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Home / India / Don’t fight fire with fire: Muslim leaders urge community

'Defeat hatred with love'

Don’t fight fire with fire: Muslim leaders urge community

The message of peace has emerged from a gathering of over 5,000 clerics and religious scholars in Saharanpur
Maulana Mahmood Madani and other clerics during the congregation in Deoband.
Maulana Mahmood Madani and other clerics during the congregation in Deoband.
PTI picture

Piyush Srivastava   |   Lucknow   |   Published 29.05.22, 02:00 AM

Muslim religious leaders have urged the community “not to fight fire with fire” but to “defeat hatred with love”, and rued the silence of the government as “fanatics” try to poison society and weaken the country.

The message of peace has emerged from a gathering of over 5,000 clerics and religious scholars in Saharanpur in Uttar Pradesh at a time a concerted campaign is under way to file cases demanding the takeover of Muslim places of worship, capping attempts to intimidate the minorities through physical and livelihood attacks, citizenship bias and genocide calls.

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Maulana Mahmood Madani, president of the Jamiat Ulema-e-Hindi that is organising the two-day national convention at the Idgah Ground in Deoband, said on Saturday: “We don’t need to fight fire with fire; we need to maintain peace and follow traditions by playing a role in the positive development of the country even when some groups have been trying to poison society.

“The fanatics will succeed in their game plan if we react in the same spirit. We should try to defeat hatred with love.”

Madani added: “The number of worshippers of hatred has suddenly multiplied in the country. The silence of the government is unfortunate. But we will face this situation and never let the fanatics weaken the country.”

Madani told reporters later on Saturday that several resolutions would be passed at the convention. They include demanding that the government implement the 267th report of the Law Commission of India that had recommended a separate law against those who incite communal violence.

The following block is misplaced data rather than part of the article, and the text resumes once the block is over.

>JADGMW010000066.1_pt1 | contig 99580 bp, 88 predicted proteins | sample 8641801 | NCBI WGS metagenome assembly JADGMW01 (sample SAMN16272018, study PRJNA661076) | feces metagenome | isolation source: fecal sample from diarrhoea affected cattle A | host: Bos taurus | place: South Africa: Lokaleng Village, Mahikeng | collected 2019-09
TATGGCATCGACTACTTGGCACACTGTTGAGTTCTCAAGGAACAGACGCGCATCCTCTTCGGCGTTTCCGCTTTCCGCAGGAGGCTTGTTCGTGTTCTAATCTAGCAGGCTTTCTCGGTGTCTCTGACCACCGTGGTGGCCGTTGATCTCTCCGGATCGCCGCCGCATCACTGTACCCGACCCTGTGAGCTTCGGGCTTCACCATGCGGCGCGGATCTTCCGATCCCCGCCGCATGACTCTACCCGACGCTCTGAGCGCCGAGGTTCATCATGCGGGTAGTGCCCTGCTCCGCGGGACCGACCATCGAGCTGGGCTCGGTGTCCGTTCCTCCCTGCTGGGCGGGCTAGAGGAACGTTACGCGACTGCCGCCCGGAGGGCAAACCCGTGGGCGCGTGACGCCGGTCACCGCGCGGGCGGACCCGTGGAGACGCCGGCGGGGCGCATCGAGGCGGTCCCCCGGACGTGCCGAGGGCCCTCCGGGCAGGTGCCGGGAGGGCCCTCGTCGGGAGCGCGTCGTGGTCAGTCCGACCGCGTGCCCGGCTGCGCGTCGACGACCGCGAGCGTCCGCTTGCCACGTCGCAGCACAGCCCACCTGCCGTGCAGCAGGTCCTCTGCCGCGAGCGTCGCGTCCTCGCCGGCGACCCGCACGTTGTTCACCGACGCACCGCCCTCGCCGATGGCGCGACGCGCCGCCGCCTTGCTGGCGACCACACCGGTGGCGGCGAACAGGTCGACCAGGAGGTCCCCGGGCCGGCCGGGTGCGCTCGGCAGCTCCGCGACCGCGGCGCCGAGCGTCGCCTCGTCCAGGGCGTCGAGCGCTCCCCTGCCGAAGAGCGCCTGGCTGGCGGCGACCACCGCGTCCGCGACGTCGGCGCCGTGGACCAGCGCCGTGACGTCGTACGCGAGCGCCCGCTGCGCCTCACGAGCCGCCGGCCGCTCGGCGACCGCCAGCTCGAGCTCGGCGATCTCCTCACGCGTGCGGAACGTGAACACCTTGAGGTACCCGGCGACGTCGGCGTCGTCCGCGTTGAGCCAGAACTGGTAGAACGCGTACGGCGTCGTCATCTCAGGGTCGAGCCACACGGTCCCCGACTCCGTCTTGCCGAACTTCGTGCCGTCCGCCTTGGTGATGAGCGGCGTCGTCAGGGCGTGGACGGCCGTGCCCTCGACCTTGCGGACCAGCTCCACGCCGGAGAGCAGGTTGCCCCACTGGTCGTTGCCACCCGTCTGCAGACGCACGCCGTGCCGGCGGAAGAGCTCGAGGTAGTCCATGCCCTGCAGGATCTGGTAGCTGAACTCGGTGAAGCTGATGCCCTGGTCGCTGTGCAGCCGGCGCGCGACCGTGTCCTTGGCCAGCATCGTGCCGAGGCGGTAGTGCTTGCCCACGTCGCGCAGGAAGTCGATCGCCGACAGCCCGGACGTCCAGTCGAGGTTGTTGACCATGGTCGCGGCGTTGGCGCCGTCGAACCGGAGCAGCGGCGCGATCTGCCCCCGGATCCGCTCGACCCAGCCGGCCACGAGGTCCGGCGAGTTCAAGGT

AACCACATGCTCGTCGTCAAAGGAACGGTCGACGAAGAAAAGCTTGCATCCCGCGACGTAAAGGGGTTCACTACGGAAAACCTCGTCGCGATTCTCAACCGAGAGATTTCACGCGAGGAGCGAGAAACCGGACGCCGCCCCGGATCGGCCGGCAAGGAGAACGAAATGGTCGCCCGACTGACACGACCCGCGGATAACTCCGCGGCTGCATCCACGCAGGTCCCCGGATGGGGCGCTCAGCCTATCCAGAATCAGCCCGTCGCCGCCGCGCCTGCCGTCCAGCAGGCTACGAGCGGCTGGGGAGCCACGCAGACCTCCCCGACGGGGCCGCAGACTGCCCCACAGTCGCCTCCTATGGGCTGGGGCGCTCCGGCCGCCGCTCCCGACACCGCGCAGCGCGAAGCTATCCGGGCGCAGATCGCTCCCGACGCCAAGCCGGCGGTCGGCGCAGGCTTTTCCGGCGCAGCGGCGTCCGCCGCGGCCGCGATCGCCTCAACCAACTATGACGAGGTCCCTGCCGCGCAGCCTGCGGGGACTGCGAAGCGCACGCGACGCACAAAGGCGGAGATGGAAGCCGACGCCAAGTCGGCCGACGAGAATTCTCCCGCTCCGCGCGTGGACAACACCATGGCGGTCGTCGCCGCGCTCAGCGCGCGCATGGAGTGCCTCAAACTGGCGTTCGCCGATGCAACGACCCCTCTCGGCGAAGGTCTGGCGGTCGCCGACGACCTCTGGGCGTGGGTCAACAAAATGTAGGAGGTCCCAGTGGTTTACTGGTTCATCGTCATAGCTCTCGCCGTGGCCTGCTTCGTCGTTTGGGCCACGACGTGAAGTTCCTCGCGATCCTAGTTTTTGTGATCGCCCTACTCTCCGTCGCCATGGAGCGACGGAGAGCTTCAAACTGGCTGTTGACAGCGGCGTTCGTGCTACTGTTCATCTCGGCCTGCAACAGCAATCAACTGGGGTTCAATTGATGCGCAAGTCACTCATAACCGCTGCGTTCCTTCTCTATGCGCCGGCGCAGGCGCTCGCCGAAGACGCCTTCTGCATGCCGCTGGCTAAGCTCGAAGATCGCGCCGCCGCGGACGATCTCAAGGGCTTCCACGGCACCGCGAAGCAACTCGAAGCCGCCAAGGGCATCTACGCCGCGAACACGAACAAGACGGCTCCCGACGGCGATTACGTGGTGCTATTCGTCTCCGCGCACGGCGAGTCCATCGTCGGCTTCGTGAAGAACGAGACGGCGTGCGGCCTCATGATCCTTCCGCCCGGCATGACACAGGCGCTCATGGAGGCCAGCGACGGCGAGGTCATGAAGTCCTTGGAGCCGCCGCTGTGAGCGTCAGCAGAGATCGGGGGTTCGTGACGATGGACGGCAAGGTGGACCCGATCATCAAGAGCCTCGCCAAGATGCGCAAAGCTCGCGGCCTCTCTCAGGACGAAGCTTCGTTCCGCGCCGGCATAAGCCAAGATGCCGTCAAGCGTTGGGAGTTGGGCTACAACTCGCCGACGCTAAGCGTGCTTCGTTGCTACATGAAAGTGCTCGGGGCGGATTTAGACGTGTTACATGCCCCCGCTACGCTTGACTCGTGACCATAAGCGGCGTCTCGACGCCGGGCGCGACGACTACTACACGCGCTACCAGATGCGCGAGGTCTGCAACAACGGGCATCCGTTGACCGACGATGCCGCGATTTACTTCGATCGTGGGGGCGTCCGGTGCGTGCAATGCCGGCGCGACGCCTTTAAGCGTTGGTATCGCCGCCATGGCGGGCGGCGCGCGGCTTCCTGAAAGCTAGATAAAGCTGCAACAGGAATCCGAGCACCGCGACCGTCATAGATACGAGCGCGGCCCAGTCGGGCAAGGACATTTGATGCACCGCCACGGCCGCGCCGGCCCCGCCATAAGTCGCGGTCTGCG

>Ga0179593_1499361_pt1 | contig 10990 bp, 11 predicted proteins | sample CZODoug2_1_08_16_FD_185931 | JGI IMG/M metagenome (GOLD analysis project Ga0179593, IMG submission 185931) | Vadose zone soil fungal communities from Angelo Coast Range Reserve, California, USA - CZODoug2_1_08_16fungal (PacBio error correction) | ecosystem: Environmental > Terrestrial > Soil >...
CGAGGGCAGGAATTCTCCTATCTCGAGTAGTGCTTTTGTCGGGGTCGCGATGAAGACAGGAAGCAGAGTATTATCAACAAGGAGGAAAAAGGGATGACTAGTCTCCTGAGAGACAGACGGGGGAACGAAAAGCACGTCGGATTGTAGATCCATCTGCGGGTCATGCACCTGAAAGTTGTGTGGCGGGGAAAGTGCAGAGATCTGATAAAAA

The participants agreed to observe March 14 as “International Day to Combat Islamophobia” and requested Muslims not to publicly vent their anger against “Hindutva fanatics”. “We will pass many more resolutions by Sunday evening,” Madani said.

Mufti Abdul Qasim Nomani, vice-chancellor of the Darul Uloom Deoband, the 156-year-old seminary, said: “India is like a garden of different plants where people of different religions, ideologies and cultures have been living with love for each other for centuries. However, some people are conspiring to vitiate the atmosphere by creating hatred between people and harming the development of the country.”

He added: “We need to be careful about these forces and at the same time, focus on education to take the country to another level of development.”

The Darul Uloom is one of the most respected Islamic universities in the world and students from across the globe study there. However, the RSS and the BJP have been trying to portray the seminary as a “nursery of terrorism”.

Deoband has always spoken in favour of a secular India and dissociated itself from political parties and divisive groups.

The 103-year-old Jamiat, an association of clerics, has many members who are alumni of the Darul Uloom.

Maulana Salman Bijnauri, a teacher at the Darul Uloom, said at the convention: “A sense of Islamophobia has been created across India to isolate Muslims from the economic and social mainstream. This was the reason we proposed a campaign against such misinformation about Islam. We need to tell people the reality so we can build confidence among other communities. This is how we can gradually destroy the theory of Islamophobia and make people believe that we are equal stakeholders in taking the country forward.”

The proposal was supported by most participants, including Mufti Salman Mansoorpuri, a teacher at the Darul Uloom, Mufti Habuburrahman Ilahabadi and Maulana Shamsuddin, and was included in the resolution.



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